Vomiting, or the forceful ejection of stomach and proximal
duodenal (upper small intestinal) contents through the mouth, is
a symptom commonly observed in cats; it is not a disease. Your
catís vomiting can be a symptom of any one of a wide range of
acute or chronic illnesses encompassing almost all body systems,
from cardiovascular and respiratory to gastrointestinal to renal
(kidney) to dermatologic. Differentiating vomiting from coughing
and regurgitation is important.
When a cat is vomiting, you should see a considerable amount of
abdominal movement. The cat's abdomen will seem to pulsate
violently, and the cat's head might appear to bob.
involves the thorax rather than the abdomen. A cat that is
coughing will often crane its head and neck forward, holding its
head still while keeping its front paws under its chest and its
elbows off to the side.
Regurgitation, or the passive expulsion of food or fluid from
the oral cavity, pharyngeal cavity, or esophagus, usually is
sudden, without the violent wind-up that proceeds vomiting. A
regurgitating cat might be silent or could sound like it's
If your cat has recently been vomiting or vomits more than
once a month, please consult with your veterinarian. The
websites reviewed in this Cat Health Topic can help you
determine whether your cat is vomiting, what other signs to look
for, when you should go to your veterinarian, and what tests
might be needed to determine what is causing your cat's
First you'll want to make sure your cat is actually vomiting.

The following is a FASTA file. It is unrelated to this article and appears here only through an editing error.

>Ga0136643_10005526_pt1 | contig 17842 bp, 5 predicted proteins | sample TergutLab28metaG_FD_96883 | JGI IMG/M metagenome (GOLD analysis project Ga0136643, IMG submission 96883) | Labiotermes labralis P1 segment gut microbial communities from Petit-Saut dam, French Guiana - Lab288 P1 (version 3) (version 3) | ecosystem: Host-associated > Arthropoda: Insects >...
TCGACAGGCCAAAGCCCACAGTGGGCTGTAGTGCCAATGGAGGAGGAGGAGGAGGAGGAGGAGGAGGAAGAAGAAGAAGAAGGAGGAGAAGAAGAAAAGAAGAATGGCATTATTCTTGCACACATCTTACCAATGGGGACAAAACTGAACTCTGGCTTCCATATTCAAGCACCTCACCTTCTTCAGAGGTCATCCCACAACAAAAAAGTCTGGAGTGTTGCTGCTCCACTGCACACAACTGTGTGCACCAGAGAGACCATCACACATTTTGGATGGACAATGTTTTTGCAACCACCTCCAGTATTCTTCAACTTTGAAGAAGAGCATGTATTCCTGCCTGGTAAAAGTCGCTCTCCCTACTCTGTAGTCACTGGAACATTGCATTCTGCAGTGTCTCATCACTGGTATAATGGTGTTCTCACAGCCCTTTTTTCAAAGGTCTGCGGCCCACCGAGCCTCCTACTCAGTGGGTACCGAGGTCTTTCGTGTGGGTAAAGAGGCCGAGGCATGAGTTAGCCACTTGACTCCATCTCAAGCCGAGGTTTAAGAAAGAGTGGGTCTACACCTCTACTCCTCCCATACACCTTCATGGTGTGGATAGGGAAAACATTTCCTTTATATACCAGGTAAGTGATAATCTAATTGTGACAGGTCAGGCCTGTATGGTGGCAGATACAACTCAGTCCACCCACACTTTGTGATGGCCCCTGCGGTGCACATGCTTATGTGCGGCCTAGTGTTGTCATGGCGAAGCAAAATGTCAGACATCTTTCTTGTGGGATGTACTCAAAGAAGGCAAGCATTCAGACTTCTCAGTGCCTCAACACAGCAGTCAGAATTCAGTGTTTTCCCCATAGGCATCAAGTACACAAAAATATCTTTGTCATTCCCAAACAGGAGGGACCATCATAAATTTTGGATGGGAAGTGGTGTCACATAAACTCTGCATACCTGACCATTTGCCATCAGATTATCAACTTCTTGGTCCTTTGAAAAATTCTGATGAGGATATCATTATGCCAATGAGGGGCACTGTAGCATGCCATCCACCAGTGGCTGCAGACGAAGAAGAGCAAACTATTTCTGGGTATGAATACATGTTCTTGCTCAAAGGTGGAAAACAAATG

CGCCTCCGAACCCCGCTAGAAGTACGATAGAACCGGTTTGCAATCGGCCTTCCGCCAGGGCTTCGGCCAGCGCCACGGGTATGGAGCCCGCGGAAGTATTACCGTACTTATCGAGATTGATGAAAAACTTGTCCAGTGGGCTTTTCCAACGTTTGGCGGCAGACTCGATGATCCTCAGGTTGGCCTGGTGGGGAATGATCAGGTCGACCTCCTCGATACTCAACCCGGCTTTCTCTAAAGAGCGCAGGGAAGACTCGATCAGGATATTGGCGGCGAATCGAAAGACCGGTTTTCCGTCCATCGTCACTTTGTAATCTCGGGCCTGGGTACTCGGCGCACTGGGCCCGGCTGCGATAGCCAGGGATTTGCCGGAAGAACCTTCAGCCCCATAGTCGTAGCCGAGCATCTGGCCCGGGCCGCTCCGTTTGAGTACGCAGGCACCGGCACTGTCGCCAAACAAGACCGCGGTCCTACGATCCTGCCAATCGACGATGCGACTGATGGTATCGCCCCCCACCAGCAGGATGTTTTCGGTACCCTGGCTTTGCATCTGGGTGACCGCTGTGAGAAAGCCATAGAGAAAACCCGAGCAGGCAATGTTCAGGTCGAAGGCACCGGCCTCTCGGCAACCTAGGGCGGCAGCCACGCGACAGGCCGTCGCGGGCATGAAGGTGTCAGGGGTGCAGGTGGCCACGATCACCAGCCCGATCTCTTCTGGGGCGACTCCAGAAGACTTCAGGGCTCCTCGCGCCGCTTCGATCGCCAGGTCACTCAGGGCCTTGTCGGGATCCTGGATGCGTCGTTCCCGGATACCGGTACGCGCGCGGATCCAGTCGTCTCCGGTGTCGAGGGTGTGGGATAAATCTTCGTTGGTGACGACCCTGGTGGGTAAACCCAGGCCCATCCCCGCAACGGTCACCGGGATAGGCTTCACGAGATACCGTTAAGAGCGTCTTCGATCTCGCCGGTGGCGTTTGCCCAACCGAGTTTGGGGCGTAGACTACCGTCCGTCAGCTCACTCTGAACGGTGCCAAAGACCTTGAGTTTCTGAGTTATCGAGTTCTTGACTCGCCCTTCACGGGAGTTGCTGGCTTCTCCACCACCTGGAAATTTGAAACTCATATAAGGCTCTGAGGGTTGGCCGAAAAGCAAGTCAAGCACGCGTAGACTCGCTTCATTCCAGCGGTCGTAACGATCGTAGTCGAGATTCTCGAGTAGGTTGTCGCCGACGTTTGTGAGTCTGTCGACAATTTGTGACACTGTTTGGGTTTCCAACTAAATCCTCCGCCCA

Many people confuse feline vomiting with coughing (and vice
versa). This YouTube video shows a
. Notice the violent pulsating motion in the
cat's abdomen. If your cat vomits, you should see a similar
Vomiting should be differentiated from regurgitation.
The College of Veterinary Medicine of Washington State
University (WSU) has an excellent web page about vomiting that
explains in detail the differences
between vomiting and regurgitation. The website also includes diagrams
of the cat's digestive tract that might prove useful as you read
through the other websites mentioned in this Cat Health Topic.
Elaine Wexler-Mitchell, DVM, DABVP, is a former president of
the Academy of Feline Medicine and a member of the American
Association of Feline Practitioners (AAFP). On the Cat Channel
website she talks about regurgitation
and offers some tips to help your cat avoid it.
Many veterinary hospital websites include information about
vomiting. For example Columbia Animal Hospital (Columbia,
Maryland) provides a thorough rundown of the many causes
of vomiting. (The page also touches on some of the causes of
regurgitation and diarrhea.) Your own veterinarian's website
might include useful information too.
An article written by AAFP member Elizabeth Hodgkins, DVM, JD
about Cats Health and Wellness Center, Yorba Linda,
California), explains how to
recognize vomiting, lists some of the clues you can gather
to help the veterinarian reach a diagnosis, and discusses some
of diagnostic tools that might be needed to diagnose the cause
of your cat's vomiting.
sheet about vomiting, produced by the Israeli organization
Concern for Helping Animals in Israel, includes
a questionnaire covering many of the things your veterinarian
might ask you about when trying to diagnose the cause of your
Llibertat Real Sampietro, DVM
Clinica Veterinaria Bendinat